Unrated during the pandemic

“I can’t help Burma,” says Jocelyn Law-Yone, the chef and co-owner behind Thamee, Washington’s singular taste of the cooking of Myanmar. The situation in her homeland — where military rule took over after a brief period of quasi-democracy in February, and bloody protests followed — is so dire, she says she worries that people simply standing in line to get money from a bank might “be shot or get covid.”

The grimness of the situation overseas has strengthened her resolve to create at Thamee (pronounced thumb-MEE) a refuge of sorts for natives, or people who have traveled there and appreciate a country and a culture shaped by shared borders with five countries: China, Laos, Thailand, Bangladesh and India.

At a time when many of her peers are retired or thinking of it, Law-Yone, 68, has become the public face of the ambitious restaurant she co-owns with her daughter, Simone Jacobson, and Eric Wang. Jacobson, who handles external relations, including marketing support, left Washington in October. She’s currently in Mexico, writing, hosting pop-up pairing dinners and exploring the emerging natural wine movement there. (Expect the beverage list at Thamee to reflect her finds soon.) Wang, who handles administrative duties ranging from accounting to strategy, moved to Philadelphia in March to be closer to his girlfriend. Yet the business partners remain connected. (Zoom helps.) Decisions big and small are made as a trio.

The latest major change at Thamee (“daughter” in English) turned a full-service restaurant into a fast-casual operation, a shift Law-Yone says is fine with her. Meals in her homeland tend to be loose affairs involving multiple tastes.

The first person you’re likely to encounter at Thamee is general manager Jordan Lee, whose broad smile and friendly “hello” flash like a neon sign. Lee is quick to turn over a takeout order, mix a cocktail or explain how the new ordering works. Guests use their smartphones to order at the table; a text alerts customers when their food and drink are ready to be retrieved at the counter.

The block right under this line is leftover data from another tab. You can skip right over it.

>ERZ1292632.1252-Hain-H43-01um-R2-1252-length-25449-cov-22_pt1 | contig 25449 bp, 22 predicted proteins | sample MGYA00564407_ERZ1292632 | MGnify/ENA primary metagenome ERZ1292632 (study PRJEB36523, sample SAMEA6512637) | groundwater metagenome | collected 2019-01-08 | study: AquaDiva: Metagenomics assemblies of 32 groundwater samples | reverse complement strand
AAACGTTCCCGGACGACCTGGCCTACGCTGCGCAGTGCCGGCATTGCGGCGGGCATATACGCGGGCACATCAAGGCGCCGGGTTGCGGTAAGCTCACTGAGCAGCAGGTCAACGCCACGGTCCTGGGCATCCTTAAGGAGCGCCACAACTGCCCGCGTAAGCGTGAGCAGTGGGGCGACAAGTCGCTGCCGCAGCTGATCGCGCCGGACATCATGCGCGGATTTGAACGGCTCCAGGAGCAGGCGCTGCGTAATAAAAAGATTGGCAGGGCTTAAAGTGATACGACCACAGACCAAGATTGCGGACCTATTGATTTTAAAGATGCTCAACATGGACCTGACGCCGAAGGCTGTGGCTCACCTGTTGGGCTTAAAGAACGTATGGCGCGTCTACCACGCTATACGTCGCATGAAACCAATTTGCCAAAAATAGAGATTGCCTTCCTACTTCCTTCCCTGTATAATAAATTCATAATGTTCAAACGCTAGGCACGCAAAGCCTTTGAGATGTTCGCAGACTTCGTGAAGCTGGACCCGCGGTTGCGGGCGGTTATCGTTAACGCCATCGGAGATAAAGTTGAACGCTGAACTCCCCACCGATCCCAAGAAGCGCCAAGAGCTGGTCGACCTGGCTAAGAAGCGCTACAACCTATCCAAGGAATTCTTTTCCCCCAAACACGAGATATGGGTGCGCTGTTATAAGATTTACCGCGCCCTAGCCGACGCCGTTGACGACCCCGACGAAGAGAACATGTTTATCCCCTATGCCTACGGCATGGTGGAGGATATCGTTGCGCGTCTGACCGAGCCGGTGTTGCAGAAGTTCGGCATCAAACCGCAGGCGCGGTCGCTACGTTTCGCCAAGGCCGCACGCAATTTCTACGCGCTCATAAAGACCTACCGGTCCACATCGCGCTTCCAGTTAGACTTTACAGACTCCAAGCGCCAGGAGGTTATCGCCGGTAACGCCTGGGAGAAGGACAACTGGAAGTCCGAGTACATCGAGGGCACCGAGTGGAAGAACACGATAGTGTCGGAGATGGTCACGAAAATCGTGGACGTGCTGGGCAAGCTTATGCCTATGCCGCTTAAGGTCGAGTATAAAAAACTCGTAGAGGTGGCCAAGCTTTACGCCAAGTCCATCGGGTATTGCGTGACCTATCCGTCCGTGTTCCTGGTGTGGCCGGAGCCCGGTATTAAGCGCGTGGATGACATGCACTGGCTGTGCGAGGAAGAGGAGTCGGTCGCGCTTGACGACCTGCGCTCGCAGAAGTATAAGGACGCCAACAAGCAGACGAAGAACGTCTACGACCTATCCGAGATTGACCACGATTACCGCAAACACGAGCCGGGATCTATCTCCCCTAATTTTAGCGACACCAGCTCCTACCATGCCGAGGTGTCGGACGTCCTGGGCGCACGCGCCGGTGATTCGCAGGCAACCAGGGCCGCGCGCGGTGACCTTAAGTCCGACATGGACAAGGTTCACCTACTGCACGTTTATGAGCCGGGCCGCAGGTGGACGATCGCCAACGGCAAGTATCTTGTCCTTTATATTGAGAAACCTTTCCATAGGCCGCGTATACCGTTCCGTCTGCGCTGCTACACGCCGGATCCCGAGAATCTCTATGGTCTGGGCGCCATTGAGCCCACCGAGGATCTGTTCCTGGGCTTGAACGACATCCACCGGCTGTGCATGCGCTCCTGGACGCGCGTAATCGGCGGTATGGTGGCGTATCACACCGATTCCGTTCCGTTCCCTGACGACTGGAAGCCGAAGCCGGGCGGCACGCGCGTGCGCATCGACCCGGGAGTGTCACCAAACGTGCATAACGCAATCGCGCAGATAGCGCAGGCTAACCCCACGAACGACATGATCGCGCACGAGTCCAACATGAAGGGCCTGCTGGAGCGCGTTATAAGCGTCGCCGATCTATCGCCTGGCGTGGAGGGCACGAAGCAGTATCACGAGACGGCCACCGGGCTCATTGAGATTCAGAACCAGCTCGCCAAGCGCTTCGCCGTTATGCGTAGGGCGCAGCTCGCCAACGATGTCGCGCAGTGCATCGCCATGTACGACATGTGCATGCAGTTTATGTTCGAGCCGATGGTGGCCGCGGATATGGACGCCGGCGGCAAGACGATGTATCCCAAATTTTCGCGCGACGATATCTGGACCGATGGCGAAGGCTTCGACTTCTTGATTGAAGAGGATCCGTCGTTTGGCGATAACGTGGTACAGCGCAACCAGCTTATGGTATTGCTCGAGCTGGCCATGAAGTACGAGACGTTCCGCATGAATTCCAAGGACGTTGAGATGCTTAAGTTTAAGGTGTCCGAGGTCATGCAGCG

You might notice a tattoo of a chinthe, or temple lion, on Lee’s right arm. The same emblem is inked on Wang’s left arm. Law-Yone says the matching lions — symbols of protection in Myanmar — give her assurance. The unspoken message: “We have each other’s backs.”

Thamee takes care of its workers; the restaurant’s “we got us” philosophy means a 30 percent service charge, explained on the bottom of the bill. This diner appreciates knowing the fee goes toward livable wages for everyone on staff, plus health benefits and profit-sharing.

The second face you’re apt to see at Thamee is that of the chef. One moment, she’s supervising her staff in the open kitchen. The next, she might be climbing the steps to the attractive, second-floor dining room to deliver something on a platter lined with a banana leaf. Elsewhere, servers might announce a dish and turn on their heels. Law-Yone is compelled to share stories about her food.

Take the gourd fritters, finger-length slices of vegetable sheathed in a batter made with (surprise!) feta cheese. “My father was from Yunan, the only place in China that makes cheese,” says the chef, who then details how cheese was hung out on bamboo poles to dry, in the absence of refrigeration. At Thamee, the hot fritters are served with a dip that Law-Yone makes from chiles, lime juice and roasted garlic oil and that rolls around on the tongue just as you might expect.